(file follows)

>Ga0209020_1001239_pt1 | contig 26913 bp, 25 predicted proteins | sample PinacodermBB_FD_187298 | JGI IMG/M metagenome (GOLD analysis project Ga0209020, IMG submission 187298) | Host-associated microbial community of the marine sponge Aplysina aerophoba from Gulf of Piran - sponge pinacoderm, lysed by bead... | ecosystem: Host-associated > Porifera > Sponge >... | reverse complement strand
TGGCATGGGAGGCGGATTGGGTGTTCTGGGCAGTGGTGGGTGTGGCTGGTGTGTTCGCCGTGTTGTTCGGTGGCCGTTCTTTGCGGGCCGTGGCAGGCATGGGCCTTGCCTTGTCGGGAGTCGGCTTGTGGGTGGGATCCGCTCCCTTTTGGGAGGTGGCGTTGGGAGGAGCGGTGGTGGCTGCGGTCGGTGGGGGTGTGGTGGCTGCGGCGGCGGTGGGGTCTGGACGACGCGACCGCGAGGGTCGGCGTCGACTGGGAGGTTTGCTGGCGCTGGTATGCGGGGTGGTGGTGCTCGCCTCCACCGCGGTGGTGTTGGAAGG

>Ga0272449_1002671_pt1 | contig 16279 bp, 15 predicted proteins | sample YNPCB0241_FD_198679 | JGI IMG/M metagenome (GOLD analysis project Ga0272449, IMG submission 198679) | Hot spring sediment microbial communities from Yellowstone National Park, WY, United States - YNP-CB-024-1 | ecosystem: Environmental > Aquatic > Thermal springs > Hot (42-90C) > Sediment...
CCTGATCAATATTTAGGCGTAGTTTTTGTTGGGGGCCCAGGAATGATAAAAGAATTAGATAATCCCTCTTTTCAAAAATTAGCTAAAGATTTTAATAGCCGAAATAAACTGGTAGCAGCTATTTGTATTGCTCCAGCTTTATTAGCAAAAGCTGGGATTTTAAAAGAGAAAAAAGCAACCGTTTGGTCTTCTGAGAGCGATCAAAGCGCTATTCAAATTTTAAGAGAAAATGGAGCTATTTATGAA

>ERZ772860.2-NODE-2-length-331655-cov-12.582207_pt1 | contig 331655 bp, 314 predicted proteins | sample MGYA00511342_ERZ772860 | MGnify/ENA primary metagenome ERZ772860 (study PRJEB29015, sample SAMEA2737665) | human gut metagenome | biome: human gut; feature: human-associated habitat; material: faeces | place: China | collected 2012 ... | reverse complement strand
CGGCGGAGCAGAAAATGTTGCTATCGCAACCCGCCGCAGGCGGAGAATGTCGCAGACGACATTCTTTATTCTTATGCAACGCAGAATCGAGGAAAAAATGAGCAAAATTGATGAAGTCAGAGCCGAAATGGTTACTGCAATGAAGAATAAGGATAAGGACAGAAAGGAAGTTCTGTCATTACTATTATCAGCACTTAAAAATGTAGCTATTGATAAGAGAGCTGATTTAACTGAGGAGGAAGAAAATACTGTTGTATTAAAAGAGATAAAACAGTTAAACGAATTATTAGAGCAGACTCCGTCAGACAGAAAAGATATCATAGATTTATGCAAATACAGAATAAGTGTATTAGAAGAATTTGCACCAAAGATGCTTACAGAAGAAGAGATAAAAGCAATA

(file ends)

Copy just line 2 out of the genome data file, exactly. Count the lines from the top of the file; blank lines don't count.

TGGCATGGGAGGCGGATTGGGTGTTCTGGGCAGTGGTGGGTGTGGCTGGTGTGTTCGCCGTGTTGTTCGGTGGCCGTTCTTTGCGGGCCGTGGCAGGCATGGGCCTTGCCTTGTCGGGAGTCGGCTTGTGGGTGGGATCCGCTCCCTTTTGGGAGGTGGCGTTGGGAGGAGCGGTGGTGGCTGCGGTCGGTGGGGGTGTGGTGGCTGCGGCGGCGGTGGGGTCTGGACGACGCGACCGCGAGGGTCGGCGTCGACTGGGAGGTTTGCTGGCGCTGGTATGCGGGGTGGTGGTGCTCGCCTCCACCGCGGTGGTGTTGGAAGG